14 August, 2017
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At Healthfully, we strive to deliver objective content that is accurate and up-to-date. Our team periodically reviews articles in order to ensure content quality. The sources cited below consist of evidence from peer-reviewed journals, prominent medical organizations, academic associations, and government data.
- MayoClinic.com: Dry Mouth
- National Institute of Dental and Craniofacial Research: Burning Mouth Syndrome
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Dry Mouth From False Teeth
False teeth, or dentures, can make it easier to chew your food and eat a wider variety of nutritious foods. They can also improve appearance if you have suffered tooth loss due to gum disease or other dental health problem. But people who wear dentures may also suffer from dry mouth, which can be uncomfortable and affect your health – though it's not necessarily caused by your dentures.
Dentures are a set of false teeth that are used to replace natural teeth that have been lost. You may need a complete set of false teeth, or a partial set if you've only lost some of your teeth. Dentures may be permanent, meaning that they're implanted or attached in the mouth and don't need to be affixed each day. Other dentures can be removed, and may be attached to the gums with adhesive for a better fit.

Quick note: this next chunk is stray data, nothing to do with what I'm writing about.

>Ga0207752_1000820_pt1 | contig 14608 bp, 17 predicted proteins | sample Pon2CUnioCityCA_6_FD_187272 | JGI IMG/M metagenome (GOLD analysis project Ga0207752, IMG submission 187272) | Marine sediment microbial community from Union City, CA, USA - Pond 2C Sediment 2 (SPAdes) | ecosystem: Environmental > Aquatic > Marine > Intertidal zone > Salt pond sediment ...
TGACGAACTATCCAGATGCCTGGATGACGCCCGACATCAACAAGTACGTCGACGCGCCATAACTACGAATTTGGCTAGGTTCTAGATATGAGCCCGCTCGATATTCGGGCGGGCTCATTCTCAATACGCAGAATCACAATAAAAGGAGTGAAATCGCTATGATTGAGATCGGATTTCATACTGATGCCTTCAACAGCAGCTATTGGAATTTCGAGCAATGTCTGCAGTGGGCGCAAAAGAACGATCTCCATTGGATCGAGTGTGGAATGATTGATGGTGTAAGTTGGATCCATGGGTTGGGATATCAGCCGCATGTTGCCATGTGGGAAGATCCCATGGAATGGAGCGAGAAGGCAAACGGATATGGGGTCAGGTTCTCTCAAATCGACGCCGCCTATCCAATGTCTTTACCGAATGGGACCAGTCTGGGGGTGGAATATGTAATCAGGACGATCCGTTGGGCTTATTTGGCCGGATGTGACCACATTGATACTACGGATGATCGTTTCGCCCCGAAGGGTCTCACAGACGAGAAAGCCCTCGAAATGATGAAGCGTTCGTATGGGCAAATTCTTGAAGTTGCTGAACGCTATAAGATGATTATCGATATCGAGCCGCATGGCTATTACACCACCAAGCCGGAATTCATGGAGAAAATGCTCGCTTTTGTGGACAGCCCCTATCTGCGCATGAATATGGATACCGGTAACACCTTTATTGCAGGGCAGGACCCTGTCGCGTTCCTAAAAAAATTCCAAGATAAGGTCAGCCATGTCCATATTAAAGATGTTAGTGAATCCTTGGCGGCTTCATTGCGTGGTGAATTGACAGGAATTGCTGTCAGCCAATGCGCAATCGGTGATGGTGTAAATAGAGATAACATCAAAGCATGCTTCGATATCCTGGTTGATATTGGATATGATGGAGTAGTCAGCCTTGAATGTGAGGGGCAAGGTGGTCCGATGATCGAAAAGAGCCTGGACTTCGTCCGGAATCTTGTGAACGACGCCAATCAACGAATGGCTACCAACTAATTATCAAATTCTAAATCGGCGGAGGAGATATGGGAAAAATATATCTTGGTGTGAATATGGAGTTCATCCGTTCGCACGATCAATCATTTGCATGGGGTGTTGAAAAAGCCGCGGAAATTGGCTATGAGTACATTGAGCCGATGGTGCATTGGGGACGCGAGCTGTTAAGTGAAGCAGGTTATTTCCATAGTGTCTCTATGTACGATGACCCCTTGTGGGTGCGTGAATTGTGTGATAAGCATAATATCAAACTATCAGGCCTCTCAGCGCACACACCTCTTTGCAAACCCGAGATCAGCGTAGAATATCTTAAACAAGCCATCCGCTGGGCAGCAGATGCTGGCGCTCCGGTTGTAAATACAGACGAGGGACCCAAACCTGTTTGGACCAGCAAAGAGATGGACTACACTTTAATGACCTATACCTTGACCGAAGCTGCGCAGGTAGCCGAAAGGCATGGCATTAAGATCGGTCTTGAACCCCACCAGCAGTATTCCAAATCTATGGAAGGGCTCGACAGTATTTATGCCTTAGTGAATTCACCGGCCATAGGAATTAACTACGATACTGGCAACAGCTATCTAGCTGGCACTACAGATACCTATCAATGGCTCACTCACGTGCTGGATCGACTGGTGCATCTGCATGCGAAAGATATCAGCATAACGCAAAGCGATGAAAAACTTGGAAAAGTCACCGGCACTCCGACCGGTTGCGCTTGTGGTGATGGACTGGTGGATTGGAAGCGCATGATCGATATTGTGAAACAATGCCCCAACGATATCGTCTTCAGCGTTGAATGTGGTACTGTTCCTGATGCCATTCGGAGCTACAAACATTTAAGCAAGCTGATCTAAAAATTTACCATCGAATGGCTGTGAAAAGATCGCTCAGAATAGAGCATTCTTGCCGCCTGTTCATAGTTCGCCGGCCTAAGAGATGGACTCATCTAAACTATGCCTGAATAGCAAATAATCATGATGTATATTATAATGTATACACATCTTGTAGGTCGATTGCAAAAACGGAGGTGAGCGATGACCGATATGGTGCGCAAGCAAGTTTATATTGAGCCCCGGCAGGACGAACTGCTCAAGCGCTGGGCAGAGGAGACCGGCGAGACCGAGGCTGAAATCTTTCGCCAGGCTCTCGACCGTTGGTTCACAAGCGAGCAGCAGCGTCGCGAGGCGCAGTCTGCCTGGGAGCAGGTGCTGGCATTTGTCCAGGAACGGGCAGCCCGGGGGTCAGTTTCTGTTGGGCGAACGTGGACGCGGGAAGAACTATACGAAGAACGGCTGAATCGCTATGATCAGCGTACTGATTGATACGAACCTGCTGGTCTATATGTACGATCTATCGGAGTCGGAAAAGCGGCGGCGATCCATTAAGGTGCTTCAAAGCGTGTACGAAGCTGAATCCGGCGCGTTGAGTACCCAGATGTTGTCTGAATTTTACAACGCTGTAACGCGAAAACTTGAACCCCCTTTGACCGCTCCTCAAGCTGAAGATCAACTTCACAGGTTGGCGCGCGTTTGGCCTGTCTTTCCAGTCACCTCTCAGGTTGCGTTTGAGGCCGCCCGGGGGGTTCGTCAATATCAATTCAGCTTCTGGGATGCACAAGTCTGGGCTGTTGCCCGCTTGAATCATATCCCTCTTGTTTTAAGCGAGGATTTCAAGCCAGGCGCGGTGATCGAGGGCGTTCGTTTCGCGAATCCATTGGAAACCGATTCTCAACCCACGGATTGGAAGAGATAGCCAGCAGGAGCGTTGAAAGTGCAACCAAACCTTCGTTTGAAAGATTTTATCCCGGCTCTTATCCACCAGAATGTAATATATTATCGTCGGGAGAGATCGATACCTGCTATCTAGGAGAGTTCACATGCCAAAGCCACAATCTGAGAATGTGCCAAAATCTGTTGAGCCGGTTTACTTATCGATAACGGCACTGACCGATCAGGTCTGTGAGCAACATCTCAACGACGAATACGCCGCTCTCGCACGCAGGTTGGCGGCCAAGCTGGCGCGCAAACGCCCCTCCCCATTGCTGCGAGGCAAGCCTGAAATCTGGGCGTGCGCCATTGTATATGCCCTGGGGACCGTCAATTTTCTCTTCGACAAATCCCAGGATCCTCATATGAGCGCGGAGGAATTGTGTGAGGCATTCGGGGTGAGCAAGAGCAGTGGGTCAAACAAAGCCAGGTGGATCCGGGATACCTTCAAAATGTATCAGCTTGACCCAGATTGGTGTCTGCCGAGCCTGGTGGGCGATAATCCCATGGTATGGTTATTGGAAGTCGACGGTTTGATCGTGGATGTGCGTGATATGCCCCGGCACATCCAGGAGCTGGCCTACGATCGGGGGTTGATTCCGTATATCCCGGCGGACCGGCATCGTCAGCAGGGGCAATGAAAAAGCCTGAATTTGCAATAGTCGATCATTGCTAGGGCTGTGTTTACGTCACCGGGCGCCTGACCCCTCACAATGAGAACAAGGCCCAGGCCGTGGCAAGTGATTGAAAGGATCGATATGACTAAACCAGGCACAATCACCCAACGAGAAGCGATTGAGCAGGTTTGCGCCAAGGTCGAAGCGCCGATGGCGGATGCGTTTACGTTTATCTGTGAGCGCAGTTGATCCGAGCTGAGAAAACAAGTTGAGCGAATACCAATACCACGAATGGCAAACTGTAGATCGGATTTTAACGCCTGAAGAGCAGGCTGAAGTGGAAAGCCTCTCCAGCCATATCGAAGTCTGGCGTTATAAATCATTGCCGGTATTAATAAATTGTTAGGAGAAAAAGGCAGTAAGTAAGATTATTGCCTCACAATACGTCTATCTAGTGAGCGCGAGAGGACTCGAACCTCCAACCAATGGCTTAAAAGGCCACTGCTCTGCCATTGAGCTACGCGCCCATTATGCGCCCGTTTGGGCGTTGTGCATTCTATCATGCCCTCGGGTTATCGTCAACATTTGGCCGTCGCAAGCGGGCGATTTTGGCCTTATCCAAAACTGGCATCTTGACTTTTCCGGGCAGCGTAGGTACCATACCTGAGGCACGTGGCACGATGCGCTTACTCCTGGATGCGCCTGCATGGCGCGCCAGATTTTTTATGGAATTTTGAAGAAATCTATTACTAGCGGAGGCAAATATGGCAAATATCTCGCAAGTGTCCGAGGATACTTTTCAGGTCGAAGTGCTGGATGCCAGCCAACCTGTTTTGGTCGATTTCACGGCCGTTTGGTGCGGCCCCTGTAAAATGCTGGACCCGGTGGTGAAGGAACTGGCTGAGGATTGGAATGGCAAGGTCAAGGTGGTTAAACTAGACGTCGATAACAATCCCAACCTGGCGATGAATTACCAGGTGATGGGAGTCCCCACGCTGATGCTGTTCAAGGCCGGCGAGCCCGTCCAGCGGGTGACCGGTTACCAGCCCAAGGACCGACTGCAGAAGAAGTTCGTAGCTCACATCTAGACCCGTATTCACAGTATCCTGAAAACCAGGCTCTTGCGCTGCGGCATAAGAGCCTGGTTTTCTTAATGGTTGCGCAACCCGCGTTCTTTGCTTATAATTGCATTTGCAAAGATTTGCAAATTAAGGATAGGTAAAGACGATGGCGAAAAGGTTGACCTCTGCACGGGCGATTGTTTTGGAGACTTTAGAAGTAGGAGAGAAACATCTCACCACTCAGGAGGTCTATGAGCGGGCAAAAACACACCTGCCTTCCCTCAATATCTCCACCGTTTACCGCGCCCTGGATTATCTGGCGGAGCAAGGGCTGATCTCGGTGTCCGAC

Dry Mouth and Dentures
Since dentures are merely replacing your mouth's natural set of teeth and some of the tissues that surround them, it's tough to get a completely perfect fit, says Cleveland Clinic. Your mouth and gums will change over time, making the dentures fit differently. But when you first wear your dentures, it's actually more likely that you'll experience too much saliva rather than dry mouth. Dentures that don't fit properly can also cause a condition called burning mouth syndrome, which the National Institute of Dental and Craniofacial Research says often occurs with dry mouth.
Other Causes of Dry Mouth
Dry mouth, known as xerostomia, can be caused by a number of different factors other than wearing dentures. Smoking or using tobacco products can dry out the mouth, says Mayoclinic.com. And taking many medications, as many older people do, can also cause dry mouth as a side effect. Damage to the nerves, being older in age and having another health problem -- such as diabetes -- can also cause dry mouth.
Problems With Dry Mouth
Dry mouth is more than uncomfortable -- it can actually pose risks to oral health, says Mayoclinic.com. If your mouth isn't producing as much saliva as it should, bacteria may grow rapidly and lead to tooth decay. Chewing, swallowing, tasting and digesting food also gets tougher when your mouth is too dry.
Coping With Dry Mouth
If you wear dentures, visit your dentist to make sure that they fit you properly. You can also check with your doctor to see if any of your medications are causing dry mouth as a side effect, and ask what can be done to manage it. Mayoclinic.com suggests sucking on a sugar-free hard candy, avoiding tobacco use and drinking water throughout the day as a few ways to help you moisten your mouth.
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